Children with certain underlying medical conditions are at risk of more complications from Covid-19, according to Dr. Amin. These include obesity, medically complex children, severe genetic disorders and severe neurologic disorders that can impact breathing, inherited metabolic disorders, congenital heart disease, uncontrolled asthma and immunosuppression due to malignancy or immune-weakening medications. She also notes that some children have developed a rare condition called multisystem inflammatory syndrome (MIS-C); however, we still don’t know the risk factors for developing this condition.

What’s the best resource for parents to get the most up-to-date information on Covid-19 + kids?

Always consult with your pediatrician about any questions or concerns you have about coronavirus and children.

Dr. DiBardino and Dr. Amin also recommend the following resources:

Travel: What’s Safe and What’s Not?

What’s a good framework to start from when trying to decide on travel this holiday season?

When thinking about traveling during the pandemic, here are the questions you need to ask yourself as you make your decision:

  • Is anyone in your family high risk? (Immunocompromised, severely obese and/or over 65 years old?)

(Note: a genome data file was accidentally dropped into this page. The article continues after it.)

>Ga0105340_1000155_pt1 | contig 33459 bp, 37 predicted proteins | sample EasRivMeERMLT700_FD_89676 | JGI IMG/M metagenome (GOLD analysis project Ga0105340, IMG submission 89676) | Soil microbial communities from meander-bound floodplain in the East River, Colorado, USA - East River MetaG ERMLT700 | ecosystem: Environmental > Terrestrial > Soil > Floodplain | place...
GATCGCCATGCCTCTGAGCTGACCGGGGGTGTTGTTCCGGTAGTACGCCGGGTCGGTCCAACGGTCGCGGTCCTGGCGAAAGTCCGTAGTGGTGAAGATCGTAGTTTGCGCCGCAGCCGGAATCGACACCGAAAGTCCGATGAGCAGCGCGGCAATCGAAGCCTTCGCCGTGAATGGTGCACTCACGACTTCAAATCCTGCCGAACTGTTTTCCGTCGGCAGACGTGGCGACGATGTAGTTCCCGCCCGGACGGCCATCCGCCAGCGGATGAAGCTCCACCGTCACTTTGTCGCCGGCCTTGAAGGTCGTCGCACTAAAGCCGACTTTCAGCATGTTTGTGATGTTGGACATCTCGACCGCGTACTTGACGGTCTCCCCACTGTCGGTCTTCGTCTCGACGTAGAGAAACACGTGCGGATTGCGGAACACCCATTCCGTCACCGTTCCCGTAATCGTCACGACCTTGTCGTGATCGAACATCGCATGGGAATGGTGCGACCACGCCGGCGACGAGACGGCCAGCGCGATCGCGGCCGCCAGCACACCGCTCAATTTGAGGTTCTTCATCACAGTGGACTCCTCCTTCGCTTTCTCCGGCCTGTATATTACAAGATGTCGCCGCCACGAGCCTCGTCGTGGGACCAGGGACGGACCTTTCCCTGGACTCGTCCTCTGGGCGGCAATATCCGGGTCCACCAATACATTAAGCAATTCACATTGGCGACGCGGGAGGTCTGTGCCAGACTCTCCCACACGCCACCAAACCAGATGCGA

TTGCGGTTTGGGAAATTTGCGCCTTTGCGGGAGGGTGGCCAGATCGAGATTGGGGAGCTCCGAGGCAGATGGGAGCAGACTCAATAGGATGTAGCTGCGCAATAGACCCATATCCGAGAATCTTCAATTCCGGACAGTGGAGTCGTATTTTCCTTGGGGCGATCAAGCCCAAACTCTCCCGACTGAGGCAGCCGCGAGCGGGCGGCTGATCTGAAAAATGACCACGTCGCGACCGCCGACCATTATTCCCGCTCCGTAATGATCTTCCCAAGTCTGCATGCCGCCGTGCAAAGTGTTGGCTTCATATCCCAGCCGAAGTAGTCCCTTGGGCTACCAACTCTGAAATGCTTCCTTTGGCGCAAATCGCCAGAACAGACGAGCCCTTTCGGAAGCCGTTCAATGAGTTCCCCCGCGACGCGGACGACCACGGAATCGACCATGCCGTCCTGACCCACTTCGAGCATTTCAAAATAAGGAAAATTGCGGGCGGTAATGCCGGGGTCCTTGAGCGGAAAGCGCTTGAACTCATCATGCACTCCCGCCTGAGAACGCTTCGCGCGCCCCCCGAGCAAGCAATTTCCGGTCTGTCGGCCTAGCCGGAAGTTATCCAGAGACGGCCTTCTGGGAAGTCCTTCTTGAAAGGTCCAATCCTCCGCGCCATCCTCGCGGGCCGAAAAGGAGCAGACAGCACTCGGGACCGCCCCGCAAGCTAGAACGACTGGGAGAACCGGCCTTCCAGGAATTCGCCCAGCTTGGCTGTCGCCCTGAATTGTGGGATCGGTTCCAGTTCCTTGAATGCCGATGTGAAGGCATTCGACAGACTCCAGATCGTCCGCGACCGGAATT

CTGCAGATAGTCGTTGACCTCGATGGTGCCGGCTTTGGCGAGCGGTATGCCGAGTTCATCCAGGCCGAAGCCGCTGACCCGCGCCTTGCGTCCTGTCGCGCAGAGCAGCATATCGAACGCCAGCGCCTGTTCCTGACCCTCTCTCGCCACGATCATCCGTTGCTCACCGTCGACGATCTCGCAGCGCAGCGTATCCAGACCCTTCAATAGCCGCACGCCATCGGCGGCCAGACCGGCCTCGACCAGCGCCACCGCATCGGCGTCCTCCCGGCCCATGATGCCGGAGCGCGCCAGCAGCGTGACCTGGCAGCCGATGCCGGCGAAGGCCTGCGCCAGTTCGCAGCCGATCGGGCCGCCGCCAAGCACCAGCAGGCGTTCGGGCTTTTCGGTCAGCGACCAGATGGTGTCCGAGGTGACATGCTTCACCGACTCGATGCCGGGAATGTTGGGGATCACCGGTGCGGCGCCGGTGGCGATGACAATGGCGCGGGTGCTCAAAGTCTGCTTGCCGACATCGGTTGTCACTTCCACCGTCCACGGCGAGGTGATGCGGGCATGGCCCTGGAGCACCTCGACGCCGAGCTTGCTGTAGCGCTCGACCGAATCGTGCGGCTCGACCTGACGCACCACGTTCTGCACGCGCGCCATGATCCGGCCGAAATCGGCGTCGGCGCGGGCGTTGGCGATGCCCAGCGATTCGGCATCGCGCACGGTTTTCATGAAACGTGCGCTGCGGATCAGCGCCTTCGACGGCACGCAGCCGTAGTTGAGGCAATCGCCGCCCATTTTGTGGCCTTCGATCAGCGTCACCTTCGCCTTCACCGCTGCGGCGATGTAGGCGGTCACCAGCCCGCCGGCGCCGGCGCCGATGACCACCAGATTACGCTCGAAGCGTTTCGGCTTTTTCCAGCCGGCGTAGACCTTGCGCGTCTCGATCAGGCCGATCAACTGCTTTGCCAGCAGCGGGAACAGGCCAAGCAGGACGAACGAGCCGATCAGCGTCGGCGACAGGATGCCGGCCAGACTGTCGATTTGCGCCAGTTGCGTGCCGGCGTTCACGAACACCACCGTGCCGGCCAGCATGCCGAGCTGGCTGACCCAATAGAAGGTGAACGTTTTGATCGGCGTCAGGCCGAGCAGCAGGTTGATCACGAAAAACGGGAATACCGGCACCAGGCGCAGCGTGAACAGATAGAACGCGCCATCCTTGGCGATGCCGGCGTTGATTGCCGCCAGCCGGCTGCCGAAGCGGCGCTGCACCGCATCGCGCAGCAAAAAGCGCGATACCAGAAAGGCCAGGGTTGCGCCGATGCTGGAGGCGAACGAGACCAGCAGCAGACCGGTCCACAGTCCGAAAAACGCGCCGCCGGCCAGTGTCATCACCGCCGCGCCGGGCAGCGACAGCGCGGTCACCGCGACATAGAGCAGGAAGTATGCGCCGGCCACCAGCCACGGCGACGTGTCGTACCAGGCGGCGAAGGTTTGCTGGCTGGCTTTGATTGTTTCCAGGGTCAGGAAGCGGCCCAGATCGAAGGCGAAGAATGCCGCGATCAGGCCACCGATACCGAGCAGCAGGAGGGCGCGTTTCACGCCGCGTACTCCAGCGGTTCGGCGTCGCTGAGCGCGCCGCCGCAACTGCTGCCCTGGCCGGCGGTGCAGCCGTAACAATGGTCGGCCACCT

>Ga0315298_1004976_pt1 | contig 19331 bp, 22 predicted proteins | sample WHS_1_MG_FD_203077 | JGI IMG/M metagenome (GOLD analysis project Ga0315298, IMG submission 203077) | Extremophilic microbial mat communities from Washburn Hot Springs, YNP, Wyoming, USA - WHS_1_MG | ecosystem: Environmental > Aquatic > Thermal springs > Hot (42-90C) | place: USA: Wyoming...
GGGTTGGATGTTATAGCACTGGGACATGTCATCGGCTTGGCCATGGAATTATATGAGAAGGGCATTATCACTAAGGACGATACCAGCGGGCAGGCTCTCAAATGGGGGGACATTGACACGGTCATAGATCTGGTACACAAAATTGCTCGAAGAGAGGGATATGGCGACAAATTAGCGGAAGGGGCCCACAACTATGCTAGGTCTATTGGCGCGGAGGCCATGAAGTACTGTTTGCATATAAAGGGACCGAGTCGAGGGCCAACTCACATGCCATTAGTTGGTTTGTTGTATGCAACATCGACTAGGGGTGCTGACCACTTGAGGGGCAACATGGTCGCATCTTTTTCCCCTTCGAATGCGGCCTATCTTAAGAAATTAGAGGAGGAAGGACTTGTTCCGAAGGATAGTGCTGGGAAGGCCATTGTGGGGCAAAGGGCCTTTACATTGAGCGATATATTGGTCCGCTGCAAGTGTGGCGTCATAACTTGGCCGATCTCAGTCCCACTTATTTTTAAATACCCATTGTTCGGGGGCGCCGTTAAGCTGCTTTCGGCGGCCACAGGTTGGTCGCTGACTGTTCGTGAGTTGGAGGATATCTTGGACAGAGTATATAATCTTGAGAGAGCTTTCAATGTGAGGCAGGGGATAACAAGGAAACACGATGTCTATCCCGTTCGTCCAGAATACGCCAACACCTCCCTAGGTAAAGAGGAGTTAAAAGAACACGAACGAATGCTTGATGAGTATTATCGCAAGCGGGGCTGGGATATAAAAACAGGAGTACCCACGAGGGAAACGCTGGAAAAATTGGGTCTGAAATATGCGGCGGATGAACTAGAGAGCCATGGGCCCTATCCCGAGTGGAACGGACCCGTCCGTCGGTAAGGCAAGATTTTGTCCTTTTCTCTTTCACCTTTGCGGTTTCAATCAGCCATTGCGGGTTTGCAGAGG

• Is anyone you’ll be visiting considered high risk?
  • Is the coronavirus in high transmission in your area or in the area you’ll be traveling to?
  • How old are your children and how likely are they to practice pandemic-safe measures like mask-wearing and social distancing?

“When deciding to travel, think about all those involved,” says Dr. Amin. “Is anyone in the family considered high risk? For a healthy child with parents with no medical problems, travel is possible. Risk is there, but actions can be taken to reduce risk as much as possible. You also want to think of anyone you may visit on your travels who may be higher risk, including elderly family members. If that’s the case, remember we can bring germs to these higher risk family members.”

You’ll also want to look into the current rates of coronavirus transmission both in your own community and where you’ll be traveling. “Consider if Covid-19 is in high-transmission in your community and the community you are traveling to,” says Dr. Amin. “If it is, this is a higher risk for contracting the illness. Remember that if you do travel from an area of high transmission, some locations are requiring a self-quarantine for 14 days. As you travel in a pandemic, understand that at any point, restrictions and guidelines may change.”